Growing Consumer Trust

important training to this audience will help empower them to recommend beef to more patients and clients. The CBC’s registered dietitian position continues to be funded by the Kansas and Nebraska beef councils, helping bolster the impact of California producers’ checkoff investment. Our new Director of Food and Nutrition Outreach, Damon McCune, will work in the coming year to help health influencers feel more comfortable about recommending beef by addressing their concerns, building relationships with key influencers, and serving as a resource for the nutrition community. According to McCune, “The health influencer benefits from learning about beef ’s health attributes, and is often provided with the opportunity to gain continuing education credits, in addition to learning about new tools for counseling patients or clients. On the other hand, the positive image of beef increases, and will hopefully increase beef demand as well. Although a nutrition influencer may not always eat beef, they may feel more comfortable recommending it to their clients after participating in a CBC Nutrition Outreach program.”

We’re all too aware that consumers increasingly have questions about (and harbor a fair amount of skepticism for) where their food comes from, and it seems this is particularly true for those involved in the animal protein business. Getting in front of consumer audiences with positive beef messages has long been a CBC priority, but as we continue to evolve our programs, a strategic priority will be growing public trust in the ranchers and beef producers who bring high-quality protein from the pasture to consumers’ plates. Through our various programs, the CBC team will work to foster consumer trust through a number of efforts, including providing information about different aspects of ...CONTINUED ON PAGE 52 beef production across multiple platforms targeting consumers; communicating information about topics such as cattle care, food safety and sustainability; engaging influencers in multiple industries to share beef ’s story with their customers, clients and patients; providing producers with education and resources to help share this story through their own efforts; and more. Increasing consumers’ trust of beef ’s health and nutrition benefits will also be a cornerstone of CBC programs this year. One important method of doing so is educating health influencers on the growing body of beef The California Beef Council is comprised of a variety of individuals from the beef nutrition research. Sharing this production chain who work to direct the use of Beef Checkoff Program funds in information and providing this the state of California.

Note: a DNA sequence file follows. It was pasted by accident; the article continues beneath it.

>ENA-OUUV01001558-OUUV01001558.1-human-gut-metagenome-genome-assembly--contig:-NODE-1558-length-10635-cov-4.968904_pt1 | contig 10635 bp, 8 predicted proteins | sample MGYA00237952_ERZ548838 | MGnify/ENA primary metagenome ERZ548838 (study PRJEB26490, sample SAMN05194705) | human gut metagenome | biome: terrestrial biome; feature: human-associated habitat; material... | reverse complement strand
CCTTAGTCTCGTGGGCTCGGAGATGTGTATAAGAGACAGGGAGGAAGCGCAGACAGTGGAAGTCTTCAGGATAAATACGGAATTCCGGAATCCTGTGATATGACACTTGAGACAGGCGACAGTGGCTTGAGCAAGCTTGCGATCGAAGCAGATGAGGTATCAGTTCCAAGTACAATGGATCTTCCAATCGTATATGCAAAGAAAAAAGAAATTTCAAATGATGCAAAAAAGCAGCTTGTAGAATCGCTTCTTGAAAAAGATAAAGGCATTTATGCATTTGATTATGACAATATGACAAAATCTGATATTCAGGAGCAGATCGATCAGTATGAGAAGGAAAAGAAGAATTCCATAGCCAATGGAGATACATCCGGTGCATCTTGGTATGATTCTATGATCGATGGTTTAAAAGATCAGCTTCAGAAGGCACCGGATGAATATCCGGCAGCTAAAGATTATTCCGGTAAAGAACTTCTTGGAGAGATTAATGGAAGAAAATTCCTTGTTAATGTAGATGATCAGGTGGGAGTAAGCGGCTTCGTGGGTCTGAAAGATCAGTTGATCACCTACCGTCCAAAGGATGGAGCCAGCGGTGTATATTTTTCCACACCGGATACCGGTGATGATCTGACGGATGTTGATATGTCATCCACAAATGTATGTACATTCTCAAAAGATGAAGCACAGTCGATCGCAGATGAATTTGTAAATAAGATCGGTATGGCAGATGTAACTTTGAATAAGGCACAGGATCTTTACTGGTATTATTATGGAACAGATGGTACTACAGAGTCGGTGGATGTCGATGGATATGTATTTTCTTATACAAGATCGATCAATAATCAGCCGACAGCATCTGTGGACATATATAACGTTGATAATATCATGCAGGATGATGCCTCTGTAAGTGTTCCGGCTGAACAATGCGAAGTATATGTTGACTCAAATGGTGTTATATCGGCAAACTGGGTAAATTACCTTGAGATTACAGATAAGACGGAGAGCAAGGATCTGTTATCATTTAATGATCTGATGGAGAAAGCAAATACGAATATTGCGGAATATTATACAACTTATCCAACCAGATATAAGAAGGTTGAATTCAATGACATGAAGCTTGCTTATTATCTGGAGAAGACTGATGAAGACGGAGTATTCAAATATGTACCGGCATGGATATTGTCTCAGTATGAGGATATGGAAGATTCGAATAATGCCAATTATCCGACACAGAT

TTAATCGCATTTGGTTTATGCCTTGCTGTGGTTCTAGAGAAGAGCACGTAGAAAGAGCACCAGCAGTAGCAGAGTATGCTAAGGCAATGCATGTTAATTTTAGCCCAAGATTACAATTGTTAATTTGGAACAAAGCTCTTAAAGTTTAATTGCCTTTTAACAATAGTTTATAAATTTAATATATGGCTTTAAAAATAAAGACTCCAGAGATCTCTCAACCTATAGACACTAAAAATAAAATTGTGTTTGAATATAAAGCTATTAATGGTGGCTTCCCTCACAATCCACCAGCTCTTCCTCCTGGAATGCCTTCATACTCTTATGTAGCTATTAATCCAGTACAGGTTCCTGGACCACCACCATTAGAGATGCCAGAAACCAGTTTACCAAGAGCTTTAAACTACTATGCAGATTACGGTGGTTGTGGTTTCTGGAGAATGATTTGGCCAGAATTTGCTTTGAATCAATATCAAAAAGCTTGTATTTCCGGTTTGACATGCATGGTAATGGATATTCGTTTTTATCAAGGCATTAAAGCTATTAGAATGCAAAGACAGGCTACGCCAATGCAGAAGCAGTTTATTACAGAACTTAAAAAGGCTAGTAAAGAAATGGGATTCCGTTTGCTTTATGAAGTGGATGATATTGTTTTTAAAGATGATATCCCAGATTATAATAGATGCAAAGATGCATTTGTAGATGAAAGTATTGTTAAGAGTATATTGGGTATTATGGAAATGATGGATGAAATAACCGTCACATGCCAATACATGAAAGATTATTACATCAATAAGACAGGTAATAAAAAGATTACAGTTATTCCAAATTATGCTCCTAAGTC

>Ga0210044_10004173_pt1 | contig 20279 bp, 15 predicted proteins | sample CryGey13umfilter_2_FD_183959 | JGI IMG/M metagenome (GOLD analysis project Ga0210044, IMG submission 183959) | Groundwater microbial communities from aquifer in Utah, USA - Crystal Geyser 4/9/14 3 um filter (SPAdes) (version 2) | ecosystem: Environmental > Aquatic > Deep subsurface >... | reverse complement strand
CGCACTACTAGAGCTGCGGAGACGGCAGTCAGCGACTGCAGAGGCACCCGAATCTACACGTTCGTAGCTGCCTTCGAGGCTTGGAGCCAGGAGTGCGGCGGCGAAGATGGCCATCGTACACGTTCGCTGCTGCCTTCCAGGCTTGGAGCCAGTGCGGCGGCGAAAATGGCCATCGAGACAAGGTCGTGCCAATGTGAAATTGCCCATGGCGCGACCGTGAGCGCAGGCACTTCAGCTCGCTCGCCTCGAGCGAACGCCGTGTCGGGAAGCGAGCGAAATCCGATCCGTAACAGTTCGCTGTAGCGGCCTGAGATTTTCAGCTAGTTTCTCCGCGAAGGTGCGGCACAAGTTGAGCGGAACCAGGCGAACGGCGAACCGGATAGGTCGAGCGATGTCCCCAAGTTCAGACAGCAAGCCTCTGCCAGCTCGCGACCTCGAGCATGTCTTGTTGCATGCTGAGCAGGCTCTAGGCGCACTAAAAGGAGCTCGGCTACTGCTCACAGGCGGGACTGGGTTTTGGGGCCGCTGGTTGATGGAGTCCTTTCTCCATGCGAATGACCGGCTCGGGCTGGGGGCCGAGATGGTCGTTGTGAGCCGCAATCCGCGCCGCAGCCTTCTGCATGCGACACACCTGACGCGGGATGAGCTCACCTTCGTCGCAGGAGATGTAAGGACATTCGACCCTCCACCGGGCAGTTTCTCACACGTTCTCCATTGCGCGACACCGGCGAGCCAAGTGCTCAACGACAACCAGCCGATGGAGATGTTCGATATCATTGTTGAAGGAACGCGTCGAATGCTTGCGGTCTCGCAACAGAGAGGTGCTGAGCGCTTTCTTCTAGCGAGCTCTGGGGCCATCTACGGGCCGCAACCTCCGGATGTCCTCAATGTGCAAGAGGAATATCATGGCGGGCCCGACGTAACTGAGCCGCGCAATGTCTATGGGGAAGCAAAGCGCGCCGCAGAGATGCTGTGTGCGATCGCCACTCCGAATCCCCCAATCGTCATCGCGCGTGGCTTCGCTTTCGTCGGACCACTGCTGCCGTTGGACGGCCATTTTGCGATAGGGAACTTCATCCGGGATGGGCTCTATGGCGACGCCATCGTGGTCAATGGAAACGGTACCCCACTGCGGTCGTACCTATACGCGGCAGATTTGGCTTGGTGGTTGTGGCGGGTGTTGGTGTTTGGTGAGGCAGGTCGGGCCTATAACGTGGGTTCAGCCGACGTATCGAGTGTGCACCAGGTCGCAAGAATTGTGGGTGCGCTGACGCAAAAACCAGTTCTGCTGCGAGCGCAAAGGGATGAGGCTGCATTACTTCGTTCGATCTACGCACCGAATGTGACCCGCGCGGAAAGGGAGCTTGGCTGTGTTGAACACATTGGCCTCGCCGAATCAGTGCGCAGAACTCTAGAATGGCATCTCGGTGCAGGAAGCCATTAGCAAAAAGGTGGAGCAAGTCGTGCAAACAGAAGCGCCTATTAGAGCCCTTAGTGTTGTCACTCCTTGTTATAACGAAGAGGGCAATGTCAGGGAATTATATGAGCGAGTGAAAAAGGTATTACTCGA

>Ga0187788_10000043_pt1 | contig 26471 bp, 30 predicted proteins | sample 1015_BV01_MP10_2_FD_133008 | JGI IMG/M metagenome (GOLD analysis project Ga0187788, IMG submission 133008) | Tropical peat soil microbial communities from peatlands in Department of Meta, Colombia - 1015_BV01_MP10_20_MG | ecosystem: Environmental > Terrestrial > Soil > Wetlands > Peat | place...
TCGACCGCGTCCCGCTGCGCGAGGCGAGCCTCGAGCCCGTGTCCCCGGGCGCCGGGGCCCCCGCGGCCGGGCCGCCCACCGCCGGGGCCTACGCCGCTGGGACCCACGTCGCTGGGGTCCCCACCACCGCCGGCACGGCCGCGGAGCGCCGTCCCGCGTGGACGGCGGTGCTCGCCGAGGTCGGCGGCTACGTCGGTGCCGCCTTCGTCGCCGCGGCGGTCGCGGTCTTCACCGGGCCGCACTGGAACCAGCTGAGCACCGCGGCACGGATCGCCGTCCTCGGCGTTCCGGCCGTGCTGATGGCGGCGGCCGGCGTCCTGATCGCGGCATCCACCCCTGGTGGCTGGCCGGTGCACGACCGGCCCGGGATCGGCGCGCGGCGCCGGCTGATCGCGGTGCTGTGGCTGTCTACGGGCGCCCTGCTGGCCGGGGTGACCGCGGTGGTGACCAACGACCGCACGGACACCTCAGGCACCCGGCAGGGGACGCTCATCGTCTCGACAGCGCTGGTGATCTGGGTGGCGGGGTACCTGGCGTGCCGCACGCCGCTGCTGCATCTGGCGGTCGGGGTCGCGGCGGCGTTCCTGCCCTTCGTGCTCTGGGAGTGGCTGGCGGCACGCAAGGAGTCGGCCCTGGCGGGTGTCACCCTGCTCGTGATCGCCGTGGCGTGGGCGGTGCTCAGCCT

50 California Cattleman January 2018


Orion Beef Group

Western Classic Bull & Female Sale

Monday, February 26, 2018 100 Yearling Red Angus Bulls 50 Registered Spring Calving Cows

Reputation Red Angus and Hybreds

Symons Development Center • Madras, Oregon • 1 PM PST A Sample of the Superior Outcross Bulls Selling in this Power Packed Event Outstanding Herd Bull Prospects in this Offering! ID

Reg #

BD

7025E

3723187

1/12/17 100.8 219 56 17 -3.9 76 130 23 0 13

MPPA

HB

GM CED BW WW YW MILK ME HPG CEM STAY MB

6

YG

CW

RE

BF

19 1.04 0.12 42 0.47 0.06

Independence x Conquest x Epic R397K • Big time herd bull prospect! Incredible spread and a great cow family!

5L Independence 560-298Y Great calving ease bull that is leaving his maternal mark on the Breed!

7089E

3722807

1/28/17 99.43 214 56 14 -5.6 69 120 24 3 14

7

Independence x Redemption x Packer • Solid bull both ways for Herdbuilder and Gridmaster indexes!

7144E

3722827

2/5/17 101.71 203 56 10 -4.4 86 142 20 0 19

Platinum x Redemption x Packer • One of the top herd bull prospects to sell anywhere this season!

7046E

3722831

1/20/17 98.86 197 54 11 -3.3 71 122 19 -3 17

18 1.02 -0.02 33 0.36 0.00

6

17 1.13 0.20 48 0.43 0.07

6